Tuesday, June 20, 2017
President Trump's symbolic act of reclaiming Cuba policy on behalf of his die-hard anti-Castro fans proves yet again that U.S. policy towards Cuba is determined almost exclusively by domestic politics in swing state Florida. Surrounded by Senator Marco Rubio and other luminaries of the pro-embargo Cuban exile establishment, Trump extolled their sacrifices on behalf of a free Cuba in a Miami pep rally that was pure retail politics.
He did so, however, not by trying to paint Cuba as a national security threat to the United States, as others have done in the past. Instead he went full throttle for the fundamental bargain Congress adopted when it codified the embargo in 1996: abandon communism and give your people their inalienable political and civil rights to choose who governs them, then we will lift the embargo.
The United States treats no other government in the world this way. What makes Cuba different from countries such as North Korea, Saudi Arabia, or Iran, where systemic human rights violations prevail? These states all pose major security challenges to the United States in a way that Cuba has not since the wave of democracy spread across Latin America in the 1980s and the Soviet Union collapsed. Yet these repressive states do not face the comprehensive decades-long blanket of sanctions that Cuba has endured since 1962. And Trump (and Secretary of State Tillerson) has made clear he has no real interest in defending human rights. In some sense, Cuba policy is caught in a time warp between the old ways of ostracizing a state Washington dislikes by unilaterally punishing its entire population, and newer tactics such as targeted multilateral sanctions that have yielded some progress in places like Myanmar and Iran.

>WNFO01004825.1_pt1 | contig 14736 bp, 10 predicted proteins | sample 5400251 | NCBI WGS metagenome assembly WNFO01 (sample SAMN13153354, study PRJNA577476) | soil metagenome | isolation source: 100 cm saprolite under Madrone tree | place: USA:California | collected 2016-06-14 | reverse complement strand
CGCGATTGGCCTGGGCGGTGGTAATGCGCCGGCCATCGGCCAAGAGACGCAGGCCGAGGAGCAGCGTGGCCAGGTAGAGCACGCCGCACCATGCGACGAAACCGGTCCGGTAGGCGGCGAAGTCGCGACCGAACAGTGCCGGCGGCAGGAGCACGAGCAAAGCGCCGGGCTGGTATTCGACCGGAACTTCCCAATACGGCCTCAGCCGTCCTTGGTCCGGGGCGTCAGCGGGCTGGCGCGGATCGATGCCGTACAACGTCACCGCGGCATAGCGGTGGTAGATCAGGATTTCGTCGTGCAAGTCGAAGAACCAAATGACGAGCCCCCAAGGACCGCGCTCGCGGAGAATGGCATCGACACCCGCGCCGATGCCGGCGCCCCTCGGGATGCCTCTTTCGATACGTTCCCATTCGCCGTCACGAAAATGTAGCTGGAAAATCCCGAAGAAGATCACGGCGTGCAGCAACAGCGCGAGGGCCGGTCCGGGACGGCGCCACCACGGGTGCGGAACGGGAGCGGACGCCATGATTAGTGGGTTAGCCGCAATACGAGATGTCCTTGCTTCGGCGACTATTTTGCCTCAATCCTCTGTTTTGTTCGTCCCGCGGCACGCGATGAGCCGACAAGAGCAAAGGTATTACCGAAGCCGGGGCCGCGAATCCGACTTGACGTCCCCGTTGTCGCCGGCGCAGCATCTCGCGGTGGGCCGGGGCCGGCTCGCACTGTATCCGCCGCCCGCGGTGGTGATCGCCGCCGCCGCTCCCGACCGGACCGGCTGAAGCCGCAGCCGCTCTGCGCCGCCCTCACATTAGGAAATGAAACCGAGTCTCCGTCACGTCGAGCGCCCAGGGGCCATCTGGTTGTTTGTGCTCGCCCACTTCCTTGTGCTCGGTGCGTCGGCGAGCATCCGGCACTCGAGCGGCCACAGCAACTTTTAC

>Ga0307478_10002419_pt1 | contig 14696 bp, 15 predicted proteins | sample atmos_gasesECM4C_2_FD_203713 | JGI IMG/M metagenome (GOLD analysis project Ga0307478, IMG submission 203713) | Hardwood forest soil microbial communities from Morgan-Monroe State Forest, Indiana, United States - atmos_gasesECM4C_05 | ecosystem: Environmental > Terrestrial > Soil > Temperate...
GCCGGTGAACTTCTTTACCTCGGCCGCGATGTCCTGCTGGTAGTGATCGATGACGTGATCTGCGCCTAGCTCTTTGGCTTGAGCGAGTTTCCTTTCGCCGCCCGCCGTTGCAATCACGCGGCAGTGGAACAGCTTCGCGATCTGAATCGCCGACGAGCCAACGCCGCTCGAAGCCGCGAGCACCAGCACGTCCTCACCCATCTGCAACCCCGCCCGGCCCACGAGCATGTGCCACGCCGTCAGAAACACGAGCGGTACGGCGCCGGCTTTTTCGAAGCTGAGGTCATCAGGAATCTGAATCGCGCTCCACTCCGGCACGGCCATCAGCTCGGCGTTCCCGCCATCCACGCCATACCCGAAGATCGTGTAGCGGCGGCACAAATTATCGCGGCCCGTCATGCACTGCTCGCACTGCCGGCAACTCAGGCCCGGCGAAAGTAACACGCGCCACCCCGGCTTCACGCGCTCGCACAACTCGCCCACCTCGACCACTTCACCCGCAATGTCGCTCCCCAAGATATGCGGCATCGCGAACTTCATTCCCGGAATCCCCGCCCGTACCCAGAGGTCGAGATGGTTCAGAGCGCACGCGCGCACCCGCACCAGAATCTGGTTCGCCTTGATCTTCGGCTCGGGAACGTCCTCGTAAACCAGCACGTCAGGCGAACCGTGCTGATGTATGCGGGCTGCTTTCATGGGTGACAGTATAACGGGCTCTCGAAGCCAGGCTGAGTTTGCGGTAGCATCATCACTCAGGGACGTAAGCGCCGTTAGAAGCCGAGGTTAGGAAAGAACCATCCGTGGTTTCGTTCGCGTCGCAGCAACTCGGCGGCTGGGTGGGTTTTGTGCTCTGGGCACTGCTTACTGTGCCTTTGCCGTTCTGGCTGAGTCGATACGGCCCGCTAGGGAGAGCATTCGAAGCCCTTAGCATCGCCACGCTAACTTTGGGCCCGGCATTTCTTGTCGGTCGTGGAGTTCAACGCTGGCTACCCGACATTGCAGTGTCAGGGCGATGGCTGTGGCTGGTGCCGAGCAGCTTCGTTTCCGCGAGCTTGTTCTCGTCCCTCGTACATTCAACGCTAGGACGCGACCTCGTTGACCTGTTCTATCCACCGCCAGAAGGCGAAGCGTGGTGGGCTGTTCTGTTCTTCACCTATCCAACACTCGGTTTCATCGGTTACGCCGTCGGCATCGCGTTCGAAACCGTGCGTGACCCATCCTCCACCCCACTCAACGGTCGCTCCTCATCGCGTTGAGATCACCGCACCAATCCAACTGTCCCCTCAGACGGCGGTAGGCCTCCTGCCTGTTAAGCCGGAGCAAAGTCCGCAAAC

What really makes Cuba exceptional is that it faces an organized, well-financed political machine of angry exiles in vote-rich Florida that extracts certain demands from political leaders for its votes. Though majorities of Cuban-Americans, in addition to both Republicans and Democrats, support President Obama's reopening of diplomatic relations with Havana, Trump's conviction that he won Florida thanks to his deal with Rubio and the hardliners is driving Cuba policy for everyone. No other faction so exclusively focused on one foreign country has such concentrated political influence on foreign policy, except perhaps for pro-Israel voters who, nonetheless, are more electorally dispersed. The majority who want to support the Cuban people through principled engagement and dialogue don't seem to count.
As satisfying as Trump's largely symbolic reversal of Obama's more constructive approach may feel to Miami, a return to the past is unlikely to achieve its aims of overthrowing the Castros and empowering the Cuban people to finally claim the human rights they deserve. In fact, a hard-line approach from Washington/Miami is more likely to embolden the hardliners in Havana and make life more difficult for the civil society leaders, religious groups and private entrepreneurs it purportedly wants to help. The Cuban government's initial reply to Trump's show in Little Havana made very clear that it will not make any concessions regarding its socialist system of government. The 55-year stalemate lives on.